FIG. 2 is an enlarged section of a portion of the lower portion of the drum and its mating support structure; and
FIG. 3 is a simplified section of the drum with an alternative from of weight support.
For clarity, the fire proofing required for all weight-bearing steel members is not shown in any of the Figures.
A preferred embodiment of the invention is shown in FIGS. 1 and 2. The vertical coker drum 10 has an upper cylindrical section 11 joined to an immediately lower frusto-conical section 12; the juncture between these two sections is preferablyformed by a curved plate knuckle structure although a welded seam may be tolerated. Frusto-conical section 12 leads down to the bottom section 13 with a coke discharge opening. The discharge opening is closed by means of a closure disk 14 over thedischarge opening with an inlet line 15 used for feed and steam injection. The drum is closed at the top end by means of a removable upper header 16 containing outlets for hydrocarbon vapors and steam. This header can be swung out of the way when cokecutting operations are to take place so that the cutting head may be lowered down into the drum from above.
The support structure for the drum comprises a cone support member 20 in the form of a frustum of a cone which encircles the lower conical portion 12 of the drum and mates with the exterior convex conical face of the lower portion of the drum tobear the downward thrust of the drum and its contents. The cone support member 20 is in turn supported by upstanding weight supporting structural member 21 comprising an upright circular skirt in the form of a cylinder open at both ends, attached as bywelding to the under surface of cone support member 20 between the two ends of frustum 20, preferably between the 20th and 80th percentiles of slant length of the frustum. A series of gussets 22 are fixed between cone support member 20 andskirt 21 around the inner periphery of the skirt at its juncture with the cone support member in order to provide added strength and stability to the support structure and increase the length of weld joining cone support member 20 to skirt 21. Theweight supporting skirt 21 is fixed to an anchor 23 which is itself fixed to a sub-structure such as a concrete slab on which the entire unit is built. Suitably, the anchors are held in place by bolts 24 strong enough to resist the lateral forcesgenerated by the weight of the drum and contents. The skirt may be apertured if required for access to the lower portion of the drum, e.g. for feed or steam lines.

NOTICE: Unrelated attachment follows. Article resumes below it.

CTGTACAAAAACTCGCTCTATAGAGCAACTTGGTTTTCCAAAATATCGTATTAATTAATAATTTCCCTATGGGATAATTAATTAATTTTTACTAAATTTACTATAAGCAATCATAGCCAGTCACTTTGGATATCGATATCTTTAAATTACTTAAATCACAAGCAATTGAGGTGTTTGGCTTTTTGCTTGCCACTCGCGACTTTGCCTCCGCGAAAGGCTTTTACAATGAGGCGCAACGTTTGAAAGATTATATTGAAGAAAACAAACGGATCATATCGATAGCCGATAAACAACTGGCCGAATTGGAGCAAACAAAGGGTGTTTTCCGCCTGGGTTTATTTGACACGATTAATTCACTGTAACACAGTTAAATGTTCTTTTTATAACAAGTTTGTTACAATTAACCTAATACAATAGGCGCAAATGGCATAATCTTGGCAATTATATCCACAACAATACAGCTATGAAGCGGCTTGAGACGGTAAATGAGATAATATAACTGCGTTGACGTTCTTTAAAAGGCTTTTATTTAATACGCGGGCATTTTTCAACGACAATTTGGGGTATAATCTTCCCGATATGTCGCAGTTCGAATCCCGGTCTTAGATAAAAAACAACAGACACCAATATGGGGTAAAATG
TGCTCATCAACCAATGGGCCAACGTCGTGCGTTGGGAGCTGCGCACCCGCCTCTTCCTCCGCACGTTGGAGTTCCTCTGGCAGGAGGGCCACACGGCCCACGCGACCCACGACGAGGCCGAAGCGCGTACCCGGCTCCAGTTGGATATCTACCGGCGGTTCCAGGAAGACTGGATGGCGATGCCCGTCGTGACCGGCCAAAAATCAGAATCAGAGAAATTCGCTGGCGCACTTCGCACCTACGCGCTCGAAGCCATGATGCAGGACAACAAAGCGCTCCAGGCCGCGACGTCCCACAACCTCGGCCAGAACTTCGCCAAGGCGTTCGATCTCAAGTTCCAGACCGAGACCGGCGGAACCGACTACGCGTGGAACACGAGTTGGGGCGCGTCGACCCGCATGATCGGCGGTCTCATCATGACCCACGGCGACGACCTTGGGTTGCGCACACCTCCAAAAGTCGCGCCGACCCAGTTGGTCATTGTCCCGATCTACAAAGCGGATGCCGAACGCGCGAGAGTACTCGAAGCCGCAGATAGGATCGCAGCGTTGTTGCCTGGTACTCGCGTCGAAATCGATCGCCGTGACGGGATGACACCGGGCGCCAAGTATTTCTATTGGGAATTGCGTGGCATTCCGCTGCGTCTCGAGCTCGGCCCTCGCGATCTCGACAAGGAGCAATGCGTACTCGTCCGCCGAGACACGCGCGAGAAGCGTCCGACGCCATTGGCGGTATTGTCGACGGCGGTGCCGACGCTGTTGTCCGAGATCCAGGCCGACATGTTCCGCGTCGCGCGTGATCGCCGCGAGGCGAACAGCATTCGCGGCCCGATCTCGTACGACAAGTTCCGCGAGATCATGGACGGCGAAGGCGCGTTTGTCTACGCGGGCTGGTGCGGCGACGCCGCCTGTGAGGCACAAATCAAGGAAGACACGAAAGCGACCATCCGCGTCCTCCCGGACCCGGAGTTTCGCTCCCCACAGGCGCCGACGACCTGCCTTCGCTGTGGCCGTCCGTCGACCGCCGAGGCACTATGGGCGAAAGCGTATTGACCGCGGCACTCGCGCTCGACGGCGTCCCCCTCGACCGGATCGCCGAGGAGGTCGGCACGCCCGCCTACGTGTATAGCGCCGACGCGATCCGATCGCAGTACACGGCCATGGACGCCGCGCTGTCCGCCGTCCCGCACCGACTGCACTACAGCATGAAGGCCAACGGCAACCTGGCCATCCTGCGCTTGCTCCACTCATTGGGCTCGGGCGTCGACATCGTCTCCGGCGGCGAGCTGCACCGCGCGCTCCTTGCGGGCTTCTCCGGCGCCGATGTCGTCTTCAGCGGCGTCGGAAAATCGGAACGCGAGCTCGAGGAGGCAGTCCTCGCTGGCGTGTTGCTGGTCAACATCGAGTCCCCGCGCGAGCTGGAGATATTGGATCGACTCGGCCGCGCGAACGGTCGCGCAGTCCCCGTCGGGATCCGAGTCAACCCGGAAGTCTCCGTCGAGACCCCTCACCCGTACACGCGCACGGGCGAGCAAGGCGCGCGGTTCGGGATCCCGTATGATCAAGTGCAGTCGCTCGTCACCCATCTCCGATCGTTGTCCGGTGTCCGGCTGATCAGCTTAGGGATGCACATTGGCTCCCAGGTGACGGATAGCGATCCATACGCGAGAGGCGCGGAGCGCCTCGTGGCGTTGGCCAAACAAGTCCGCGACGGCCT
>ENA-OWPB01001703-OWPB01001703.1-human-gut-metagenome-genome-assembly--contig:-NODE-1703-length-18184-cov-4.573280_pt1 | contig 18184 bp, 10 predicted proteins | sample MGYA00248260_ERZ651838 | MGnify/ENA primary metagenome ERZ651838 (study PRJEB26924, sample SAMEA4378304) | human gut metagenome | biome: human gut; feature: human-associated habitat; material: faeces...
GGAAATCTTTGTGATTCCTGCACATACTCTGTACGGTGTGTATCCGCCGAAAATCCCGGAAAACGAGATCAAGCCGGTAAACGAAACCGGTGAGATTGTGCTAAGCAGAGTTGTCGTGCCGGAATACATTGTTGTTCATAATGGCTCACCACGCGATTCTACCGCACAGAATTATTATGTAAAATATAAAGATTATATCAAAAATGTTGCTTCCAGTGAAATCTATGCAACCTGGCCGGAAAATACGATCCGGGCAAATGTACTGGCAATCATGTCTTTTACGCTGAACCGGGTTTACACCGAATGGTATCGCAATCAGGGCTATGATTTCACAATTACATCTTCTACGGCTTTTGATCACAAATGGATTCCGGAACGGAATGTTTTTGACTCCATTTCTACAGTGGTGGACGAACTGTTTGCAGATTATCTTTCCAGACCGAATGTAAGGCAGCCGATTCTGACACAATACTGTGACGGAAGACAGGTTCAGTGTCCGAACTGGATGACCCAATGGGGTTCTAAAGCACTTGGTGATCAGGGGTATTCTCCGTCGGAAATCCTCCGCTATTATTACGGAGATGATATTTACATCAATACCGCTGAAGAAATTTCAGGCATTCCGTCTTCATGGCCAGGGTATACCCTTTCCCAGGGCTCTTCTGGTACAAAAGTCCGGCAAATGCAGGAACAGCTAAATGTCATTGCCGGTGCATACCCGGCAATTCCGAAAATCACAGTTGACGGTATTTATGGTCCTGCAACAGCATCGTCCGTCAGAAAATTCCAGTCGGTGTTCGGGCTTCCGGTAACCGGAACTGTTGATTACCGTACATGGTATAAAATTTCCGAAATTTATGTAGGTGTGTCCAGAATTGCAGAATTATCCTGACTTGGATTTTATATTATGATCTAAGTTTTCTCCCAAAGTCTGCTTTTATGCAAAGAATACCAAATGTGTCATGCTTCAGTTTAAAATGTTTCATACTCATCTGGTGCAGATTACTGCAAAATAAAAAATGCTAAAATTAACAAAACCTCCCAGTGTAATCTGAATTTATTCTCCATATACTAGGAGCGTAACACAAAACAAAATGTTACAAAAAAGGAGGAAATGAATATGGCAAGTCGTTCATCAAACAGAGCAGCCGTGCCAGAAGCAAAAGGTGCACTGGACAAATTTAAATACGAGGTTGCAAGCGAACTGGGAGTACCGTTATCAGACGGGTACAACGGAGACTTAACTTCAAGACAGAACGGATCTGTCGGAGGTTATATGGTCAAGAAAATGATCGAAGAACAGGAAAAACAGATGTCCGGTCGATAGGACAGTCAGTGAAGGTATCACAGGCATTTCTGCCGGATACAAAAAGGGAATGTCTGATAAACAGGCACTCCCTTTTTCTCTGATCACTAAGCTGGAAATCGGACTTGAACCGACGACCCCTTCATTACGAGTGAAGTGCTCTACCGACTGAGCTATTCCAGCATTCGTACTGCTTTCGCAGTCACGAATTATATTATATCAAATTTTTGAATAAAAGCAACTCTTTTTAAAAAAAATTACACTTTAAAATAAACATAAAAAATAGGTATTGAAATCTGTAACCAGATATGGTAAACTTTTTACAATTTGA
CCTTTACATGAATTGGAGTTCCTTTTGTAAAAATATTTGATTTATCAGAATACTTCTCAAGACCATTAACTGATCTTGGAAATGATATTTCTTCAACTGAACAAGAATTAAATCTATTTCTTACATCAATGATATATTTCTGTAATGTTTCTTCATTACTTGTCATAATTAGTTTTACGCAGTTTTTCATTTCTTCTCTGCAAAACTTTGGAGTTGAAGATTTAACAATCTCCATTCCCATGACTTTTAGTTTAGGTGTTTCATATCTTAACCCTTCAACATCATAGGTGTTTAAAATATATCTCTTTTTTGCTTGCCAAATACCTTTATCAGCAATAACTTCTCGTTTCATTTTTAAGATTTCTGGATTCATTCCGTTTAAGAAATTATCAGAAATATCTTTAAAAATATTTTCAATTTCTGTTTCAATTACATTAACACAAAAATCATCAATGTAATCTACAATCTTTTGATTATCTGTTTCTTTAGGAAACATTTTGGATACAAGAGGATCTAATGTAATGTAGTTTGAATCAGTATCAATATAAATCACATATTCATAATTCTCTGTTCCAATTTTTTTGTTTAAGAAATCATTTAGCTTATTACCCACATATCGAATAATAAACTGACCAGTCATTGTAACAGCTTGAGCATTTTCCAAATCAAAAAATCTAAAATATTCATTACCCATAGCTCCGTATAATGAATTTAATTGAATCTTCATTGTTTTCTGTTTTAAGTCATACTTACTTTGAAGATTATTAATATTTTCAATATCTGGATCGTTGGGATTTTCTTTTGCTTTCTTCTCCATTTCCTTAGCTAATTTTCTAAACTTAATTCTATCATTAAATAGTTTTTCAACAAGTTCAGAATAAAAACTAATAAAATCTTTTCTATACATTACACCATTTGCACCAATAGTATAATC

The upper portion of the drum has lateral guides 25 which prevent excessive sway in high winds or in the event of seismic displacements. The guides may be located around the drum at, (for example, three or four locations to provide stabilityalong the two horizontal axes and at vertically-spaced intervals adequate to provide the necessary resistance to imposed lateral wind and predicted seismic forces. One or more vertical locations will in most cases provides adequate lateral support withthe guides attached suitably to the surrounding drum support structure. The guides do not need to be in contact with the drum and, in fact, it is preferred that sufficient clearance should be provided between the outside of the drum and the guides toallow for the radial expansion which takes place during the cracking portion of the coking cycle. Spring mounted supports could be used to accommodate potential thermal drum distortions which may not be purely vertical.